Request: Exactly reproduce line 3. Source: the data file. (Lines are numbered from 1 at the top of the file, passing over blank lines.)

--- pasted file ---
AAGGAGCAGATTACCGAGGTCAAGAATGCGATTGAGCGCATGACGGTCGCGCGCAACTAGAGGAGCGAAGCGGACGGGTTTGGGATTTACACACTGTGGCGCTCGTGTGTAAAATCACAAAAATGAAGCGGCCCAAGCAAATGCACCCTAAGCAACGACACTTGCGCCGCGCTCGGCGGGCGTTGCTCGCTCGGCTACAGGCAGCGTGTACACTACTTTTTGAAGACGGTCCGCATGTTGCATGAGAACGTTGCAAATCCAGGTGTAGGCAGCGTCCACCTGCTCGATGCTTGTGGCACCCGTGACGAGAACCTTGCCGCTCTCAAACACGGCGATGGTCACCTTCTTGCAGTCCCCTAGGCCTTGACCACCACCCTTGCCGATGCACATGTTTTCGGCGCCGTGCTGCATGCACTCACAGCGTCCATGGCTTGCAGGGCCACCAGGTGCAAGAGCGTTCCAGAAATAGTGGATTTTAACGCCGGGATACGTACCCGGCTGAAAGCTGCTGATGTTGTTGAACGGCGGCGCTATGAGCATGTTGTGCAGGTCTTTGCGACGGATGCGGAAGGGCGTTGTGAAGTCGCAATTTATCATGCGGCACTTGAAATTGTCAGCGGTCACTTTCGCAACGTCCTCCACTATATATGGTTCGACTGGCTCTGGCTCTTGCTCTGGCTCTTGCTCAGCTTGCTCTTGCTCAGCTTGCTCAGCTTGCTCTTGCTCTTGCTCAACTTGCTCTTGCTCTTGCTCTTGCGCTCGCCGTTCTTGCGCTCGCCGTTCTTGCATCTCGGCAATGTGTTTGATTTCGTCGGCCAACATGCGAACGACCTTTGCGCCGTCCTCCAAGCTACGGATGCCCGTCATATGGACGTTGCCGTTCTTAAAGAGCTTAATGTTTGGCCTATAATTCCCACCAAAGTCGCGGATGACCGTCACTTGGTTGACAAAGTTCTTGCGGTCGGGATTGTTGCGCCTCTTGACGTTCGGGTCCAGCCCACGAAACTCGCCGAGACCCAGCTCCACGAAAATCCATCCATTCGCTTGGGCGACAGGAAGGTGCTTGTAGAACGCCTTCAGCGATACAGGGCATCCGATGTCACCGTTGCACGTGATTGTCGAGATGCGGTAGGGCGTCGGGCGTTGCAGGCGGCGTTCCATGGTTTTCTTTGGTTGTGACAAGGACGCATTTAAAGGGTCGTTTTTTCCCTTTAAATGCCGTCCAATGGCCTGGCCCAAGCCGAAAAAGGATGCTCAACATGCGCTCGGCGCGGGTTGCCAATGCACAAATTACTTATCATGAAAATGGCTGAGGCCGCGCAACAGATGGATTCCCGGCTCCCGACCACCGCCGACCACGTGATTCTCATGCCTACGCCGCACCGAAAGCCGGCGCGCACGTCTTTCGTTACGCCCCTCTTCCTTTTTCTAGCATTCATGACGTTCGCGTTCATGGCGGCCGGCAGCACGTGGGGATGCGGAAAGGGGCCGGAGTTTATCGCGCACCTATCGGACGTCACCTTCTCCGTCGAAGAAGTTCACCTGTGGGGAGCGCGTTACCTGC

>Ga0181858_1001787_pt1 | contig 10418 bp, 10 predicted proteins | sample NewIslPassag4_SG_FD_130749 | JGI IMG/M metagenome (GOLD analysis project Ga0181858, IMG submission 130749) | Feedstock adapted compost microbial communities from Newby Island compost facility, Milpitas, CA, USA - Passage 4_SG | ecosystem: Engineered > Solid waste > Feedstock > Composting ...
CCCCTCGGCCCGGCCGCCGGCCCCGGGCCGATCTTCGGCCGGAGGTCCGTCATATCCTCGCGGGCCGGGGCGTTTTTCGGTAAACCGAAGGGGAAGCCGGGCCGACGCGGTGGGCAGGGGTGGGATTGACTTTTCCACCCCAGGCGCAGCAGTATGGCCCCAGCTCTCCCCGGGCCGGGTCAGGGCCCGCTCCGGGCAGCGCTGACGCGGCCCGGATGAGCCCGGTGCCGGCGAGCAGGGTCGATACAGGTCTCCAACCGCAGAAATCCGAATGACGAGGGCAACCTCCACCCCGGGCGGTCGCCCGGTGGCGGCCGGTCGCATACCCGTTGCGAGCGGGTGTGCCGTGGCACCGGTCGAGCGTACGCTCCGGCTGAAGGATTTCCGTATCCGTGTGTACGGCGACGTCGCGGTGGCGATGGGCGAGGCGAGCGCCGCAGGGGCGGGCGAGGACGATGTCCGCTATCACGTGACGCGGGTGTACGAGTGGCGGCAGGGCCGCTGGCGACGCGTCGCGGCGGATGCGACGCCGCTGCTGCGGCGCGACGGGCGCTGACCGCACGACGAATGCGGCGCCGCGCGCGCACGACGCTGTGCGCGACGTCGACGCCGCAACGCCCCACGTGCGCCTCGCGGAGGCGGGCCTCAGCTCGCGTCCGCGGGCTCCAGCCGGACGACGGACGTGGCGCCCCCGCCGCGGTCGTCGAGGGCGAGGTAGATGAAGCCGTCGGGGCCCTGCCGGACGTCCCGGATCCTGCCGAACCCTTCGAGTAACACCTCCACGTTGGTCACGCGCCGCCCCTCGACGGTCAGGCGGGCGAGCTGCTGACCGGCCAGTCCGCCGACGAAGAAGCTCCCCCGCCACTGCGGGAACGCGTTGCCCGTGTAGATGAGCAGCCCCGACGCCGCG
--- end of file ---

CCCCTCGGCCCGGCCGCCGGCCCCGGGCCGATCTTCGGCCGGAGGTCCGTCATATCCTCGCGGGCCGGGGCGTTTTTCGGTAAACCGAAGGGGAAGCCGGGCCGACGCGGTGGGCAGGGGTGGGATTGACTTTTCCACCCCAGGCGCAGCAGTATGGCCCCAGCTCTCCCCGGGCCGGGTCAGGGCCCGCTCCGGGCAGCGCTGACGCGGCCCGGATGAGCCCGGTGCCGGCGAGCAGGGTCGATACAGGTCTCCAACCGCAGAAATCCGAATGACGAGGGCAACCTCCACCCCGGGCGGTCGCCCGGTGGCGGCCGGTCGCATACCCGTTGCGAGCGGGTGTGCCGTGGCACCGGTCGAGCGTACGCTCCGGCTGAAGGATTTCCGTATCCGTGTGTACGGCGACGTCGCGGTGGCGATGGGCGAGGCGAGCGCCGCAGGGGCGGGCGAGGACGATGTCCGCTATCACGTGACGCGGGTGTACGAGTGGCGGCAGGGCCGCTGGCGACGCGTCGCGGCGGATGCGACGCCGCTGCTGCGGCGCGACGGGCGCTGACCGCACGACGAATGCGGCGCCGCGCGCGCACGACGCTGTGCGCGACGTCGACGCCGCAACGCCCCACGTGCGCCTCGCGGAGGCGGGCCTCAGCTCGCGTCCGCGGGCTCCAGCCGGACGACGGACGTGGCGCCCCCGCCGCGGTCGTCGAGGGCGAGGTAGATGAAGCCGTCGGGGCCCTGCCGGACGTCCCGGATCCTGCCGAACCCTTCGAGTAACACCTCCACGTTGGTCACGCGCCGCCCCTCGACGGTCAGGCGGGCGAGCTGCTGACCGGCCAGTCCGCCGACGAAGAAGCTCCCCCGCCACTGCGGGAACGCGTTGCCCGTGTAGATGAGCAGCCCCGACGCCGCG